daily drawings from summer 2016 vacation at a cabin in northern CA

Daily drawings from summer vacation 2016

For years, I’ve set occasional intentions to draw more but have never stuck with it (see: drawing cute animals from… several years ago). I tend to put too much pressure on it, believing that the drawings needed to be more significant, polished, or special than I could maintain. I also just thought I wasn’t good enough at it.

So when I watched Kate Bingaman-Burt’s Skillshare class Drawing Collections: Illustrating Stories through Taxonomies I was filled with relief, enthusiasm, and inspiration. It doesn’t have to be a high-pressure activity! Kate’s easy, relaxed approach to drawing was like a breath of fresh air. It’s easy to look at the collected works of an artist and think “Oh, I’ll never have that many drawings” or “I’m not that good, so why bother” or “I don’t have good ideas like other artists”. But she helped me see that collections of drawings don’t happen all at once — they build up over time. The way you get good at something is to practice, practice, practice. And a drawing can be of anything — ANYTHING! She’s a great example of how stories can be told through the most ordinary objects.

So I finally started doing daily drawings. I hope I don’t fizzle out on it any time soon.

While on our recent summer vacation (a week in a cabin in the California Redwoods), I took the opportunity to document (journal with drawings, really) some of the things around us. This activity helped me see how much I like my drawings to have context. Adding little blurbs per Kate’s suggestion was one of the keys I had been missing before, and it makes me enjoy the process so much more.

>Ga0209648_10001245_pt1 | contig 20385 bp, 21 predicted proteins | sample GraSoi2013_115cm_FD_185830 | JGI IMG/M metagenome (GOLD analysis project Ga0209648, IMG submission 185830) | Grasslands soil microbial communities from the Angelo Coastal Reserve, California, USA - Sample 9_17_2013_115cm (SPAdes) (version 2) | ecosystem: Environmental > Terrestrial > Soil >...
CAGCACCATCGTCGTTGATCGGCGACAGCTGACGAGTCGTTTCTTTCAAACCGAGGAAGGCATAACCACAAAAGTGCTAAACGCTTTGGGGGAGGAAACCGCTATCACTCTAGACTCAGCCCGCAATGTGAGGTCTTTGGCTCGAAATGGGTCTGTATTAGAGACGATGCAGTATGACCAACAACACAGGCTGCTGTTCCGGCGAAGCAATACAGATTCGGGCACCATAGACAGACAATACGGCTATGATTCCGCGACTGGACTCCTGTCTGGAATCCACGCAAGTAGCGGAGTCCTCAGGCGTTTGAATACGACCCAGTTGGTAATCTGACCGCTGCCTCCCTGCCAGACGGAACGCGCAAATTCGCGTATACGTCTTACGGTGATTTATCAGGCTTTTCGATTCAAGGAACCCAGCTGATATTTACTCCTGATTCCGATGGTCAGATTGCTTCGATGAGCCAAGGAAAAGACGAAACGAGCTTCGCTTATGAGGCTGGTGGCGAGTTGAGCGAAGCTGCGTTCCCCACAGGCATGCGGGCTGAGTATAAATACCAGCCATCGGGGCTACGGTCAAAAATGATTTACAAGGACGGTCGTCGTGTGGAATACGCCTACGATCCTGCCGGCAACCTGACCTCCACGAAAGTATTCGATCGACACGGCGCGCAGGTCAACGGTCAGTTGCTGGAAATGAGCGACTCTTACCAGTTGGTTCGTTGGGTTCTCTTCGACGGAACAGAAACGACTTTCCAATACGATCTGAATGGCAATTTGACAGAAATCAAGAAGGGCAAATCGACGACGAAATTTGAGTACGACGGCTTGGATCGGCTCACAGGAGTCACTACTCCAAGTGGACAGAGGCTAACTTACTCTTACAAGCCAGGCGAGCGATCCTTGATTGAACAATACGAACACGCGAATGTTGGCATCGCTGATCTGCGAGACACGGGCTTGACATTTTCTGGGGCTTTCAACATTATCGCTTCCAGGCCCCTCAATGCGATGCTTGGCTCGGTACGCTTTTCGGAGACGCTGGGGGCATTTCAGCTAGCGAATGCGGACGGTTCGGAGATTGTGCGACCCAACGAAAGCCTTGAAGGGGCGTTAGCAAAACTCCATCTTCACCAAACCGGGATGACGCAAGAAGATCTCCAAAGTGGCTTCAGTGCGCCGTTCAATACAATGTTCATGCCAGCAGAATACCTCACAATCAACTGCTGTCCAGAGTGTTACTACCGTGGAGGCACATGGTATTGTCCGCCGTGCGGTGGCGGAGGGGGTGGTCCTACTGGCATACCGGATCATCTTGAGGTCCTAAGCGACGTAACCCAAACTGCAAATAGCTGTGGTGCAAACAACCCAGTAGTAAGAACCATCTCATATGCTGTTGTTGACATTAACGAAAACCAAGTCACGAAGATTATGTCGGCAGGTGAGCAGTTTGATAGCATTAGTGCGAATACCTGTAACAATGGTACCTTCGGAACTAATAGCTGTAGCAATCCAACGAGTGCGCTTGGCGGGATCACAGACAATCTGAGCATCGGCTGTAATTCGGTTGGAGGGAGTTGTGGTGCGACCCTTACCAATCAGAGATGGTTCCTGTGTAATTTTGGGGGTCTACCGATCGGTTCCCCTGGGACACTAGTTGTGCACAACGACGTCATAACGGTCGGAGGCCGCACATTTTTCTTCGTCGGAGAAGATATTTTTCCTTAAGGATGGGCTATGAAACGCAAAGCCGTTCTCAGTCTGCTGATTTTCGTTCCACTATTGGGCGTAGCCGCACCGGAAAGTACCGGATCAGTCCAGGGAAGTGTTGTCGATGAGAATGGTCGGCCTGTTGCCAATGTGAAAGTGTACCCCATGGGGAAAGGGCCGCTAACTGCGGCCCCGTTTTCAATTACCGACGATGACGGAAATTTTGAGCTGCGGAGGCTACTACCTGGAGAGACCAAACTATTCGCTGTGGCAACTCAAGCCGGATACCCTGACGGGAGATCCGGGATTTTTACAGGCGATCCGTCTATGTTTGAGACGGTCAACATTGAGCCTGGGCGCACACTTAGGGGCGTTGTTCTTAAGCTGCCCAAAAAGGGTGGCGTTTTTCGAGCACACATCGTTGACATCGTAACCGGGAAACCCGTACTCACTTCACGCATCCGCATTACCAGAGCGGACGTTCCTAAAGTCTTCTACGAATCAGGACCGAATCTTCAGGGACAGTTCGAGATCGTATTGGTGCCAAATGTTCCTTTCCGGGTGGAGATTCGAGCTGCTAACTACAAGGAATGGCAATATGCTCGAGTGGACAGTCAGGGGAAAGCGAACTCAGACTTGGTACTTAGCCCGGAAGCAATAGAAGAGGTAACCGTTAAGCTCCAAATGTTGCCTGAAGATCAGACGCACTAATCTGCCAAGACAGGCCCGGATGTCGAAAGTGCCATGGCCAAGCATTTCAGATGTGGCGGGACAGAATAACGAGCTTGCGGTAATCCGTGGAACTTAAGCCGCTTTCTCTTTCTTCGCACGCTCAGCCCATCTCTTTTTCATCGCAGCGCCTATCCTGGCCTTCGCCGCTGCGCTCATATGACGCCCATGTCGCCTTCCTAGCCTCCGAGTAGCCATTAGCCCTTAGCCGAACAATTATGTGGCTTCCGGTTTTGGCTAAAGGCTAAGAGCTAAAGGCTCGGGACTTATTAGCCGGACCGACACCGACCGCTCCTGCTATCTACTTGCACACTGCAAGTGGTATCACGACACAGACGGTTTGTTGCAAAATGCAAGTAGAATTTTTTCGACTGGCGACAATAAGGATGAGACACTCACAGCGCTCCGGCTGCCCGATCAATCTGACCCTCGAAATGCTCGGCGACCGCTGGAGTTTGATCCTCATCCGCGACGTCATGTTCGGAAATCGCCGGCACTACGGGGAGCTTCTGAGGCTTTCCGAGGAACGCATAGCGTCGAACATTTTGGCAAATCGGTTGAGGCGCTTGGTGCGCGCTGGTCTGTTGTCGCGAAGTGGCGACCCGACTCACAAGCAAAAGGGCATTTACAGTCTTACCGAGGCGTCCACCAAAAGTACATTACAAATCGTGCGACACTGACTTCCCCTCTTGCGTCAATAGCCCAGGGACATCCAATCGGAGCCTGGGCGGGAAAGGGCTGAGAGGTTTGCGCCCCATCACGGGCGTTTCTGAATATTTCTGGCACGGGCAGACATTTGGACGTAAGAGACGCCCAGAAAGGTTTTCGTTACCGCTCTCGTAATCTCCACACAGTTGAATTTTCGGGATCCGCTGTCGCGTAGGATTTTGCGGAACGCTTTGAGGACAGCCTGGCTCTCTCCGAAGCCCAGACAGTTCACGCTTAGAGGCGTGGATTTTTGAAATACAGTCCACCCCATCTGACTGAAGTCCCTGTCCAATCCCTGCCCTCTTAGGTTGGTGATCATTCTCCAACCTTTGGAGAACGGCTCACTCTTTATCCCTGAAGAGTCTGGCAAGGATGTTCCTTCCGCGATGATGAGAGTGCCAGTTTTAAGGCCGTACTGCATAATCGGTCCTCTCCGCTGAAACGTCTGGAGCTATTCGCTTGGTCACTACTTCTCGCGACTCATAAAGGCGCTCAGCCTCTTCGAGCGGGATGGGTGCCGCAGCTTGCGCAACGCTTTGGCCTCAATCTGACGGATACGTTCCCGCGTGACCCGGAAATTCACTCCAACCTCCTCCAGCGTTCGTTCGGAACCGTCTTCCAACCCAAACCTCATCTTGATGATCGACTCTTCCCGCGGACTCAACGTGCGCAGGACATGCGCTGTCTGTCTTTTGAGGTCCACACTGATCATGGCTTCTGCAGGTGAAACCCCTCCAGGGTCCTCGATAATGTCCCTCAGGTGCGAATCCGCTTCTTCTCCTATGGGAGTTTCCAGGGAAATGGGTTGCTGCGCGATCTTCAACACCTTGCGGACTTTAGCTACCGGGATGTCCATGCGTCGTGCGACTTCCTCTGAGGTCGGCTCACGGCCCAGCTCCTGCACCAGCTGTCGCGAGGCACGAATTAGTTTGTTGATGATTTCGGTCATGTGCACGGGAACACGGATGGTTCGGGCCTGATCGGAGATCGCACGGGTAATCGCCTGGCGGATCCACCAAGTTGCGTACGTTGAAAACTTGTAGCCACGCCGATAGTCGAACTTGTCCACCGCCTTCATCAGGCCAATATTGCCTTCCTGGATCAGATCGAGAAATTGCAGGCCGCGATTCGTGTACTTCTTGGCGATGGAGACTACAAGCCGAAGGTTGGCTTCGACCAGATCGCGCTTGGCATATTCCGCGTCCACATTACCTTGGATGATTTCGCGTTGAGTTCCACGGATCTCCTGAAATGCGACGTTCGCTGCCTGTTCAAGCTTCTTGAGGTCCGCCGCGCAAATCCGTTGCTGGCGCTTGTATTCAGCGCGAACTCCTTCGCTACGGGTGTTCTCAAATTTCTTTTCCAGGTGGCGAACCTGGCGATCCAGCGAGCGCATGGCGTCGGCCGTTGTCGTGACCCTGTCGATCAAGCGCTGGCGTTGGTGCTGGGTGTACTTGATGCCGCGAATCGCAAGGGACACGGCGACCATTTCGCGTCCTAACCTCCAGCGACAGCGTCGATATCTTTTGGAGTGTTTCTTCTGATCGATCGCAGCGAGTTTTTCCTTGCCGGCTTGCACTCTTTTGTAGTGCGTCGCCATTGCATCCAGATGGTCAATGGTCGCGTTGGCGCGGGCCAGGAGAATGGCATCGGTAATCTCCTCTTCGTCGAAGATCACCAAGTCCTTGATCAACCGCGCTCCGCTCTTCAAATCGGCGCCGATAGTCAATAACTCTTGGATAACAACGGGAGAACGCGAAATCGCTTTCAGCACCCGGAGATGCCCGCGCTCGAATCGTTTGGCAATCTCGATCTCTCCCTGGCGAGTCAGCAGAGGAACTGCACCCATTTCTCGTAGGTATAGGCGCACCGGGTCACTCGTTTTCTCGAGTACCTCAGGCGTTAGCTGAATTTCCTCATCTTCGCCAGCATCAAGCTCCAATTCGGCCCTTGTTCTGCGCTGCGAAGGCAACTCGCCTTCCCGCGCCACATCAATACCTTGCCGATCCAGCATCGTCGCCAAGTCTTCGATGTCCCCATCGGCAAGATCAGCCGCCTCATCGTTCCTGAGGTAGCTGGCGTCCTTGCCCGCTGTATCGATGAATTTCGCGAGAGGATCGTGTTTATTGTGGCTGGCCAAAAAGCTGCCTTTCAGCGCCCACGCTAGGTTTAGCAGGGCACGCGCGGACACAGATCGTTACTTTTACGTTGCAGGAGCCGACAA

daily drawings from summer 2016 vacation at a cabin in northern CA

The class also made me more aware of the types of drawings and illustrations that I like. I looked back through my Pinterest board of inspiring illustrations and noticed some patterns:

  • handmade, imperfect style
  • groupings/collections of objects
  • ink drawings
  • isolated objects
  • labeling of objects
  • distinct lines, shapes, and patterns as if they are screen prints or cut out of paper (vs. soft or painterly style)

These actually track with what I’ve learned about myself (through taking personality tests — I never met a personality test I didn’t like!) over the years:

  • I love to collect and archive all kinds of information
  • my desire to learn and improve
  • intellectual things are important to me
  • I’m analytical, objective, methodical, and detail-oriented
  • I just want things to make sense!

For now, I’m sketching first in pencil, and then I go over the lines with a Rapidograph pen filled with black ink (except for one day where I forgot and grabbed a Micron instead — which wasn’t nearly as dark as the india ink) and erase the ink. Sometimes I don’t wait long enough for the ink to dry before I erase and the ink smudges. Sometimes I add some watercolor or india ink wash. And sometimes I need to remind myself that it’s about having fun and exploring and not perfection.

Tools

  • Rapidograph pen filled with india ink
  • Micron 05 pen
  • tube watercolors
  • size 4 watercolor brush
  • pencil and white plastic eraser

 

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